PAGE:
Whether your business already has a flat roof and you’re looking for the best ways to maintain it, or you’re considering a new flat roof, it’s wise to know the challenges inherent in this type of roofing. It comes with far more challenges than sloped roofs, such as ponding and weight considerations. Knowing these risks can help you keep up with the maintenance on your roof to avoid unnecessary repairs down the line.
First off, let’s take a look at the benefits that flat roofing poses. This is a desirable option for many business owners due to its high performance qualities, cost effectiveness, weather resistance and functionality. Not only are they relatively easy to install, they feature a flexible design with low-maintenance qualities. On top of all that, they’re easier to clean than pitched roofs because you can get up there easily and move around without the threat of falling off. Overall, there are a few types of flat roofs, including:
- Modified bitumen
- Built-up roofing (BUR)
Drawbacks of Flat Roofing
There are many disadvantages to flat roofing, not the least of which is poor roof drainage. Failure to keep up with regular inspection can lead to clogged drains. This in turn can cause damage and leaks. One solution to this is to apply a waterproof seal, but this also must be properly maintained to keep costly repairs at bay. The #1 reason flat roofs leak is lack of maintenance and inspection, so be sure to hire flat roofing specialists for this task at least once a year, advises SF Gate.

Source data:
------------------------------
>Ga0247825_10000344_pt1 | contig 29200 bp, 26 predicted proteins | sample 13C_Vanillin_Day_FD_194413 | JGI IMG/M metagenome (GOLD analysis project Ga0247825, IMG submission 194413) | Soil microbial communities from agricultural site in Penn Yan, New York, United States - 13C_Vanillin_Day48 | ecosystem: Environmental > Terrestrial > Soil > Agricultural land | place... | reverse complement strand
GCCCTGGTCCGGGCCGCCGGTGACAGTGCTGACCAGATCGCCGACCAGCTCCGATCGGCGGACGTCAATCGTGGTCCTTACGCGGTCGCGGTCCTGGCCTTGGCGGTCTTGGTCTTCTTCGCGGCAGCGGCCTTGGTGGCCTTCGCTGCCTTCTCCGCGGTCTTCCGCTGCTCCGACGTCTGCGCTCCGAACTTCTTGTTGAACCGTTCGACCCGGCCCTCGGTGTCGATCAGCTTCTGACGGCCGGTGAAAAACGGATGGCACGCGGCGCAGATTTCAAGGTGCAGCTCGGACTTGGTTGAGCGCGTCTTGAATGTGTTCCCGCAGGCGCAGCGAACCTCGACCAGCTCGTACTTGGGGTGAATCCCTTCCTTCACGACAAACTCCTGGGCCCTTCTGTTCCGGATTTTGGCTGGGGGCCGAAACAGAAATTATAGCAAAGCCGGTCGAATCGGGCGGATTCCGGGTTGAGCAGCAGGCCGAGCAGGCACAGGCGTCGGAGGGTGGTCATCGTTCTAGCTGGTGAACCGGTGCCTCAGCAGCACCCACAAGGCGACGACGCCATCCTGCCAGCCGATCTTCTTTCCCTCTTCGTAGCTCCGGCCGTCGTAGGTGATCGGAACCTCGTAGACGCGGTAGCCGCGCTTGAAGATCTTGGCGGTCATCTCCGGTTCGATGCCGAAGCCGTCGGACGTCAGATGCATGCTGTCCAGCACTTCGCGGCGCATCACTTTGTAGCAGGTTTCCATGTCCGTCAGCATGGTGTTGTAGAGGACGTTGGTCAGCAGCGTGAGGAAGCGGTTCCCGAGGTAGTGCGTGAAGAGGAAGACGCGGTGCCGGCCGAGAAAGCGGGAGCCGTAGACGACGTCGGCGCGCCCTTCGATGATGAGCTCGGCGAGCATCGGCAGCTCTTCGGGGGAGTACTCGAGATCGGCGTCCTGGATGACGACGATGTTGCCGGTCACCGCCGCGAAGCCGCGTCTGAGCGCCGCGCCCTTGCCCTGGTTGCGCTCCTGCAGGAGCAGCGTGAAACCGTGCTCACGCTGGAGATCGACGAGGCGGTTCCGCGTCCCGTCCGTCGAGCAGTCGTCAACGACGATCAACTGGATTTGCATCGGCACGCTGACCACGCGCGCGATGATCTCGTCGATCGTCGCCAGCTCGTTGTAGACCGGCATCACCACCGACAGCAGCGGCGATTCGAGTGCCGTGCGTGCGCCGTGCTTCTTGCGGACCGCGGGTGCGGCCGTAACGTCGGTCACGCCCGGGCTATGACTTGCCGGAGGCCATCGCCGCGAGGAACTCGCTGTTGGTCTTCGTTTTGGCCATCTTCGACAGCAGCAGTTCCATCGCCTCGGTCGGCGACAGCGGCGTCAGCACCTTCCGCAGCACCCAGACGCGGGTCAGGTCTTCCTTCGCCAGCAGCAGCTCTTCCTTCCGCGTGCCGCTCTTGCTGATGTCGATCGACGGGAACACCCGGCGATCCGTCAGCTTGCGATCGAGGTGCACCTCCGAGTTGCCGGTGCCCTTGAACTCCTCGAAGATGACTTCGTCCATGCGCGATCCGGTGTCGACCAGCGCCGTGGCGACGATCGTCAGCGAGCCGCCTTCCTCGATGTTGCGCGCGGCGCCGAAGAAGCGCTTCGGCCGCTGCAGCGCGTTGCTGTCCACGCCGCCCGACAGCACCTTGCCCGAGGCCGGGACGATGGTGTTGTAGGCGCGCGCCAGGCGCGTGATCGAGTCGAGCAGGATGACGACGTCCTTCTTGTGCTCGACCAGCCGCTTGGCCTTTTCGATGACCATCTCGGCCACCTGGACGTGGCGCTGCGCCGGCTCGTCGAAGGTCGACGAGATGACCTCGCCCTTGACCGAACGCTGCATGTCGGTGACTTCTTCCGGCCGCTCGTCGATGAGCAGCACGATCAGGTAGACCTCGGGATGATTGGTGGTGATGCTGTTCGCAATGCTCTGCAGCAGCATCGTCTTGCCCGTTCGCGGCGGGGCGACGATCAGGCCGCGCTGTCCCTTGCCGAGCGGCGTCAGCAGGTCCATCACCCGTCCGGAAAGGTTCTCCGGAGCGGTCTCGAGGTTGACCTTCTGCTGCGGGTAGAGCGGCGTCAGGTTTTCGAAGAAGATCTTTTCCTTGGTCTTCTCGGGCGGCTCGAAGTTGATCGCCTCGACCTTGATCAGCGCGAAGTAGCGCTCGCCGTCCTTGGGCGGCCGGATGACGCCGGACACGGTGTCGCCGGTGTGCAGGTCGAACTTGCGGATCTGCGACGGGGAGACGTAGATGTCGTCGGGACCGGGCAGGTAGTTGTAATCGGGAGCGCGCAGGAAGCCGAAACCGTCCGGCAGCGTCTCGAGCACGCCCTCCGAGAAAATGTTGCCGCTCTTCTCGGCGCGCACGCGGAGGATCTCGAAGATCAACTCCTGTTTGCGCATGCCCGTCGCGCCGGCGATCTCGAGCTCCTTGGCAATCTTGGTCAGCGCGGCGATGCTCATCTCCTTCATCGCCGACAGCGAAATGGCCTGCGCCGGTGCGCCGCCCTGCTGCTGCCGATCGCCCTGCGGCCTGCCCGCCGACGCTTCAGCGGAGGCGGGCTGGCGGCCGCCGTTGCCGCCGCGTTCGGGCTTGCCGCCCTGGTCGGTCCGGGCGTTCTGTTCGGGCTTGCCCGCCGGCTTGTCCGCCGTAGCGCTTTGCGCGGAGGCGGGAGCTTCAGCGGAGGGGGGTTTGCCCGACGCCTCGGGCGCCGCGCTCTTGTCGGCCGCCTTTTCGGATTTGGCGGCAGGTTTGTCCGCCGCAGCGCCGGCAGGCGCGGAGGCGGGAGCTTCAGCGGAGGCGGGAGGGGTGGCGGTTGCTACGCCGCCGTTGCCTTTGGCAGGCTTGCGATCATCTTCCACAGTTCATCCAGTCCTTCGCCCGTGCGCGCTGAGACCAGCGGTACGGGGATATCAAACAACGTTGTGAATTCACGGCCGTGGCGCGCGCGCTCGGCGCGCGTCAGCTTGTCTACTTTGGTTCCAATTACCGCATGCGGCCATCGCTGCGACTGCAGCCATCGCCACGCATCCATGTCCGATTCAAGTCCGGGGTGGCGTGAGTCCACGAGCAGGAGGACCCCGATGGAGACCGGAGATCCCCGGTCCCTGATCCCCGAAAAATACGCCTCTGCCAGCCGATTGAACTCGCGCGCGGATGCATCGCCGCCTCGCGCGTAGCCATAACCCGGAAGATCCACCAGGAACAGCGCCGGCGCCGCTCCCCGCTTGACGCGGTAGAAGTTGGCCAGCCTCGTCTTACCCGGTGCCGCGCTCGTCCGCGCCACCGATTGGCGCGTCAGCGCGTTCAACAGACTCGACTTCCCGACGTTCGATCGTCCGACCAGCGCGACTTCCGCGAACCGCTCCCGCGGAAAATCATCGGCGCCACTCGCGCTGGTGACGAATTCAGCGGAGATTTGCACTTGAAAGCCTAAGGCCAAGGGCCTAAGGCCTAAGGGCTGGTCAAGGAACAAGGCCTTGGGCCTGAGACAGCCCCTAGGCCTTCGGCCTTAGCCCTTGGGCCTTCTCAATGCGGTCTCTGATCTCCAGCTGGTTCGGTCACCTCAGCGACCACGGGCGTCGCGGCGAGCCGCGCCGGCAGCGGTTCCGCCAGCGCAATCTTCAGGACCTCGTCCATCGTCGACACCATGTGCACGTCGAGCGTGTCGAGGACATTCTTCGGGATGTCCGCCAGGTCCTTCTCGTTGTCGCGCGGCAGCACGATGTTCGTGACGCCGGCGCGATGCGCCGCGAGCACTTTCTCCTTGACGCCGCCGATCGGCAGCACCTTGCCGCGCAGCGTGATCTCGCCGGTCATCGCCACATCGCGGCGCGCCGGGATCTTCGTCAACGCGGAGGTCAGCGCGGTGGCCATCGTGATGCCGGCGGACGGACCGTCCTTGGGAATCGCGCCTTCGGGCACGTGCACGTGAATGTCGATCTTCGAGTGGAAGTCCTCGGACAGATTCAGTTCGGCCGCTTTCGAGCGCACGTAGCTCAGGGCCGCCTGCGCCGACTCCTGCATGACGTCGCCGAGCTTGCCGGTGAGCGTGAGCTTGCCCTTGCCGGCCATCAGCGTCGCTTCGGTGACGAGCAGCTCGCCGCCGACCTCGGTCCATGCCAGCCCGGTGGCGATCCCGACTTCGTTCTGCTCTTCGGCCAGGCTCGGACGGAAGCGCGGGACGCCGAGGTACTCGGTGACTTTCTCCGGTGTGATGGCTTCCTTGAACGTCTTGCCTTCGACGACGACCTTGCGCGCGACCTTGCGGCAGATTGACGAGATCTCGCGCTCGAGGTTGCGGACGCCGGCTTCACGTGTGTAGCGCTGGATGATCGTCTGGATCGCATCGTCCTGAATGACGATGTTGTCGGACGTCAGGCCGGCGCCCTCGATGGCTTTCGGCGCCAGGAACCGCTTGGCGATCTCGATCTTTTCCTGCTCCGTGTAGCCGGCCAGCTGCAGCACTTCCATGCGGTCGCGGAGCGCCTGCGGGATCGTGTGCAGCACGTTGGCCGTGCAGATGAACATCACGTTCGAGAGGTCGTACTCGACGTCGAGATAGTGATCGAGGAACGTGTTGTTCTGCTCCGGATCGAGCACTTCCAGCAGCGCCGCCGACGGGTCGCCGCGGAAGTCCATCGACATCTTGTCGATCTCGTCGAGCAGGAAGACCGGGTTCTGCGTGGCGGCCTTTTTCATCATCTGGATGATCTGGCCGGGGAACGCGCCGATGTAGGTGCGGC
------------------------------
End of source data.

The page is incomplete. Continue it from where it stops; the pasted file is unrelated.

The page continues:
Another challenge with flat roofing is that you get less structure and stability as opposed to a pitched roof. Because the drainage isn’t as effective as pitched, your flat roof could develop ponding, or pooling of water. The National Roofing Contractors Association says any water that stays on your roof for more than 48 hours after a rain storm qualifies as ponding water, which is one of the most damaging effects of a flat roof. This standing water can get underneath your roofing system through even the slightest imperfection, such as a tear, hole, split, bare felt, unsealed seam or damaged flashing. When moisture gets into the insulation, this can result in rotted organic fibers and lowered thermal resistance.
Potential for Roof Failure
As the owner of flat roof, you also run the risk of roof failure, as heavy rain, hail and other storm-damaging effects can weaken it. In Texas, there are no worries about snow accumulation, but in the Northeast, commercial flat roof owners have to take this into consideration as they build regular snow removal into their budgets.
Bottom line: flat roofs come with many challenges, but overall they are a more affordable type of roof due to the use of fewer materials. If you like modern design, such as with a contemporary home or innovative office building, flat roof or one combined with a very low slope pitched roof is ideal for you.
Contact Ferris Roofing in Fort Worth, TX
Looking to install a flat roof? Want more information on the pros and cons? Schedule a free estimate with Ferris Roofing today, or contact us at 817-595-0500. Here at Ferris Roofing Contractors, flat roofing is one of our commercial roofing specialties throughout the entire Dallas/Fort Worth metroplex. We offer everything from new construction roofs and repairs to storm damage and re-roofing.